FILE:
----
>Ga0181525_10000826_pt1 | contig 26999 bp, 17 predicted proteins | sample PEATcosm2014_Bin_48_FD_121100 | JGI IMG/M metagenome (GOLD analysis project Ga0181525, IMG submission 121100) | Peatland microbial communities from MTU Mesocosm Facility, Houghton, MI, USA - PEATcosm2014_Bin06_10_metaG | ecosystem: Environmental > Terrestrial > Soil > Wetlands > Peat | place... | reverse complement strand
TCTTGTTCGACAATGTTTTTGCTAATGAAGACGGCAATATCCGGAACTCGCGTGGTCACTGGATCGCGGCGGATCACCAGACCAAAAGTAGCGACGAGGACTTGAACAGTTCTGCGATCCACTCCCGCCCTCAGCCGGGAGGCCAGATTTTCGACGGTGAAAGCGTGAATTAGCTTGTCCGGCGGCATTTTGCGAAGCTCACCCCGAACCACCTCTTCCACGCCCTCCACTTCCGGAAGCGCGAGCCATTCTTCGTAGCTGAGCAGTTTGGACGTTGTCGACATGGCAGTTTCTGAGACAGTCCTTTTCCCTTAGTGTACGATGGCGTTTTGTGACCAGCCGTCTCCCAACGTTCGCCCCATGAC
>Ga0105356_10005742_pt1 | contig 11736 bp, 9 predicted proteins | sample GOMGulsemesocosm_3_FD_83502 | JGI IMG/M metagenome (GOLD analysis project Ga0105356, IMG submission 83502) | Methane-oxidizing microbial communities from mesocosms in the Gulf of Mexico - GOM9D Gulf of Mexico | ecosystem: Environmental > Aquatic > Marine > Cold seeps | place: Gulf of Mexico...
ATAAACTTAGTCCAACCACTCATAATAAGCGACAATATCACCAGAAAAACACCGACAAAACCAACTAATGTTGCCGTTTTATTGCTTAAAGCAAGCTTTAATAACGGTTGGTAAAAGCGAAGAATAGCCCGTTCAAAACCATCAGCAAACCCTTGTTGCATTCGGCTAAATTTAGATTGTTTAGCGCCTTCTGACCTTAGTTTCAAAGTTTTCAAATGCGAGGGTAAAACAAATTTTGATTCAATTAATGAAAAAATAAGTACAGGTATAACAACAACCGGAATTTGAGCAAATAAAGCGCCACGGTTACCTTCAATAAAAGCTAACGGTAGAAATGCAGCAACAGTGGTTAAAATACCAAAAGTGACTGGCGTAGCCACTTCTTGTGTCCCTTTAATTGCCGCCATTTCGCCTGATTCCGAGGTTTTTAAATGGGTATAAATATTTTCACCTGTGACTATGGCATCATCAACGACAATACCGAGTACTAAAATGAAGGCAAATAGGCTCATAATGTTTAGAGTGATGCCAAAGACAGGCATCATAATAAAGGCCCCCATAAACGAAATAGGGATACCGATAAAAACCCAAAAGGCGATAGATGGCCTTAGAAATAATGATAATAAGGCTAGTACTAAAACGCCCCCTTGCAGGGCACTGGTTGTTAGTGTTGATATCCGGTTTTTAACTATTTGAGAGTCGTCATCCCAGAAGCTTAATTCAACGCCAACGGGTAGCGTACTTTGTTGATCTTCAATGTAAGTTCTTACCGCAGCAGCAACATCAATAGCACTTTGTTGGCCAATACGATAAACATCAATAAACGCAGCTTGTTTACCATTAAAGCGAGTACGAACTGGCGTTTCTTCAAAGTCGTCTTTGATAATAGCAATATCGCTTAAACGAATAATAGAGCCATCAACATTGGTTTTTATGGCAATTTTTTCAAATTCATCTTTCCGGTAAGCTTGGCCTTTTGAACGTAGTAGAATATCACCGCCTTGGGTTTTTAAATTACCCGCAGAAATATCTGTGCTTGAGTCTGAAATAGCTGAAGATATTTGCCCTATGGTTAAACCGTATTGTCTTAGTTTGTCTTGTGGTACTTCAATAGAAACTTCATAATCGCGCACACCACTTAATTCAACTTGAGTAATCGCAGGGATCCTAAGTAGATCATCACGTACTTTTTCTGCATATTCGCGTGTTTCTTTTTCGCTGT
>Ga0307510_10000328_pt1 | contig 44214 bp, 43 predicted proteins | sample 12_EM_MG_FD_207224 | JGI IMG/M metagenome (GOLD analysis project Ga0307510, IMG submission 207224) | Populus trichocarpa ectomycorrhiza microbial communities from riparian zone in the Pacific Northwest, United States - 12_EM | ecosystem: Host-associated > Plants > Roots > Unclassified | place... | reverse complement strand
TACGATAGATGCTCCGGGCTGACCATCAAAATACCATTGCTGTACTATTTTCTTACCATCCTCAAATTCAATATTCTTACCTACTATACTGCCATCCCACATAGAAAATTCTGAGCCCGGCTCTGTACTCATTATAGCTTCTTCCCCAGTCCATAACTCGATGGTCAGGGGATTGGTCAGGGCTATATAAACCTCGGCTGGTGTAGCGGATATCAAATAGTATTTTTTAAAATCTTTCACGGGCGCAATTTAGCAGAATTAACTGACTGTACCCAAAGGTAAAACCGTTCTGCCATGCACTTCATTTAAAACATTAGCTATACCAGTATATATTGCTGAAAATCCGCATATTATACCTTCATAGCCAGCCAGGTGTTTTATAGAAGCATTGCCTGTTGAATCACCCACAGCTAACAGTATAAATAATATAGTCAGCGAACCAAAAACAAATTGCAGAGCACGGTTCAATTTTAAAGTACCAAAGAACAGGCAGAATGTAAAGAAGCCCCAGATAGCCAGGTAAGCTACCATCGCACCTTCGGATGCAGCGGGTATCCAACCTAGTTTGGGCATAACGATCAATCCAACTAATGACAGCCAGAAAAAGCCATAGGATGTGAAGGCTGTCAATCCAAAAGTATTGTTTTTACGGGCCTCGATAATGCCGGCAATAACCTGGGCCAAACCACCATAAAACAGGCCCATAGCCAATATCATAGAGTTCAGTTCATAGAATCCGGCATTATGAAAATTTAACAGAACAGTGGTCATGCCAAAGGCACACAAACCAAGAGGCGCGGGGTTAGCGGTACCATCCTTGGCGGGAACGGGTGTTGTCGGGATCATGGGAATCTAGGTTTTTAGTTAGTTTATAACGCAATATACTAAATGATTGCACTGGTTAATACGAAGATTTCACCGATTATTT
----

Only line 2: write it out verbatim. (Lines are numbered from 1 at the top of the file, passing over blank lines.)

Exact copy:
TCTTGTTCGACAATGTTTTTGCTAATGAAGACGGCAATATCCGGAACTCGCGTGGTCACTGGATCGCGGCGGATCACCAGACCAAAAGTAGCGACGAGGACTTGAACAGTTCTGCGATCCACTCCCGCCCTCAGCCGGGAGGCCAGATTTTCGACGGTGAAAGCGTGAATTAGCTTGTCCGGCGGCATTTTGCGAAGCTCACCCCGAACCACCTCTTCCACGCCCTCCACTTCCGGAAGCGCGAGCCATTCTTCGTAGCTGAGCAGTTTGGACGTTGTCGACATGGCAGTTTCTGAGACAGTCCTTTTCCCTTAGTGTACGATGGCGTTTTGTGACCAGCCGTCTCCCAACGTTCGCCCCATGAC